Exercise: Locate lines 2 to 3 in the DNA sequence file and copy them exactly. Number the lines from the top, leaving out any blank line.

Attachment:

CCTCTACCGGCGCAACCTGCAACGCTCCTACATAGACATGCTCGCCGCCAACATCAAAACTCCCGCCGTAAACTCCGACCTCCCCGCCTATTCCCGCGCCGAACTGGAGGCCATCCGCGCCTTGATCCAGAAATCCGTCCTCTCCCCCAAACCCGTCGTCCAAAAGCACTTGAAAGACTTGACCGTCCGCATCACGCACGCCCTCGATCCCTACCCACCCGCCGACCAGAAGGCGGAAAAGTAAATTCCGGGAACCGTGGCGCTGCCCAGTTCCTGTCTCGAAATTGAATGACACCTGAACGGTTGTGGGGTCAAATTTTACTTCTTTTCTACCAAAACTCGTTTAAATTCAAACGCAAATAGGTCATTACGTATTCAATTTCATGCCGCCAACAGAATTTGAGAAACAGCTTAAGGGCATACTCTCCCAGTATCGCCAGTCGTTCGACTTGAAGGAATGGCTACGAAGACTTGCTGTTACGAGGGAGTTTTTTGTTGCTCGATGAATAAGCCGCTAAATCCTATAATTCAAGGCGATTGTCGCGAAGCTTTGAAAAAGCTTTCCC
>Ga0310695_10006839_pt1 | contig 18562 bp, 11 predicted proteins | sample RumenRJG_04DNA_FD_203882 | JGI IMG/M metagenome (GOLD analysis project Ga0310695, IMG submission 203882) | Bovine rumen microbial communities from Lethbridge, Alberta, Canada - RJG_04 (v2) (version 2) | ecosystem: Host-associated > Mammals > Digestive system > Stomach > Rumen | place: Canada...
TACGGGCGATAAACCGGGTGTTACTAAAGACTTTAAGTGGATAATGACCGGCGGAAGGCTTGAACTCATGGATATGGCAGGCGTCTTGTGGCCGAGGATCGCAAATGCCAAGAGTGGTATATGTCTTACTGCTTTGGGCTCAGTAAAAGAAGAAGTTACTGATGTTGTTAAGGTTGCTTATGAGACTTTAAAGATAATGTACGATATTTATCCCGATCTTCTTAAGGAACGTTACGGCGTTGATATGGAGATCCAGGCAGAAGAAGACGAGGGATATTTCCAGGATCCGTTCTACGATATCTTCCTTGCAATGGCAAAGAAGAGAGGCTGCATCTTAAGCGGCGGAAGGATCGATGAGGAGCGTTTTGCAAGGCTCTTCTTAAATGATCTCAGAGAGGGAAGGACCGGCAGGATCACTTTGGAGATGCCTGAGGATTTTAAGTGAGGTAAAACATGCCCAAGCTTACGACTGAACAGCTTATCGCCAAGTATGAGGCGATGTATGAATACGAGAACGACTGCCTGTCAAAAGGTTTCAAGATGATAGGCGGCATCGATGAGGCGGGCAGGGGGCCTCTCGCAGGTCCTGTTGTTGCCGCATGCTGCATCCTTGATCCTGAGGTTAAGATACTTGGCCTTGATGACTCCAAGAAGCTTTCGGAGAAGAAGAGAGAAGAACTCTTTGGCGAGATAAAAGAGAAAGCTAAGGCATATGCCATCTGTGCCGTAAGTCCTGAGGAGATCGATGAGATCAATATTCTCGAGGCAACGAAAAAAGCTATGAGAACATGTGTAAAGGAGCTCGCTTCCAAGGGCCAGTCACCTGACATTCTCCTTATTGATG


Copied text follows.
>Ga0310695_10006839_pt1 | contig 18562 bp, 11 predicted proteins | sample RumenRJG_04DNA_FD_203882 | JGI IMG/M metagenome (GOLD analysis project Ga0310695, IMG submission 203882) | Bovine rumen microbial communities from Lethbridge, Alberta, Canada - RJG_04 (v2) (version 2) | ecosystem: Host-associated > Mammals > Digestive system > Stomach > Rumen | place: Canada...
TACGGGCGATAAACCGGGTGTTACTAAAGACTTTAAGTGGATAATGACCGGCGGAAGGCTTGAACTCATGGATATGGCAGGCGTCTTGTGGCCGAGGATCGCAAATGCCAAGAGTGGTATATGTCTTACTGCTTTGGGCTCAGTAAAAGAAGAAGTTACTGATGTTGTTAAGGTTGCTTATGAGACTTTAAAGATAATGTACGATATTTATCCCGATCTTCTTAAGGAACGTTACGGCGTTGATATGGAGATCCAGGCAGAAGAAGACGAGGGATATTTCCAGGATCCGTTCTACGATATCTTCCTTGCAATGGCAAAGAAGAGAGGCTGCATCTTAAGCGGCGGAAGGATCGATGAGGAGCGTTTTGCAAGGCTCTTCTTAAATGATCTCAGAGAGGGAAGGACCGGCAGGATCACTTTGGAGATGCCTGAGGATTTTAAGTGAGGTAAAACATGCCCAAGCTTACGACTGAACAGCTTATCGCCAAGTATGAGGCGATGTATGAATACGAGAACGACTGCCTGTCAAAAGGTTTCAAGATGATAGGCGGCATCGATGAGGCGGGCAGGGGGCCTCTCGCAGGTCCTGTTGTTGCCGCATGCTGCATCCTTGATCCTGAGGTTAAGATACTTGGCCTTGATGACTCCAAGAAGCTTTCGGAGAAGAAGAGAGAAGAACTCTTTGGCGAGATAAAAGAGAAAGCTAAGGCATATGCCATCTGTGCCGTAAGTCCTGAGGAGATCGATGAGATCAATATTCTCGAGGCAACGAAAAAAGCTATGAGAACATGTGTAAAGGAGCTCGCTTCCAAGGGCCAGTCACCTGACATTCTCCTTATTGATG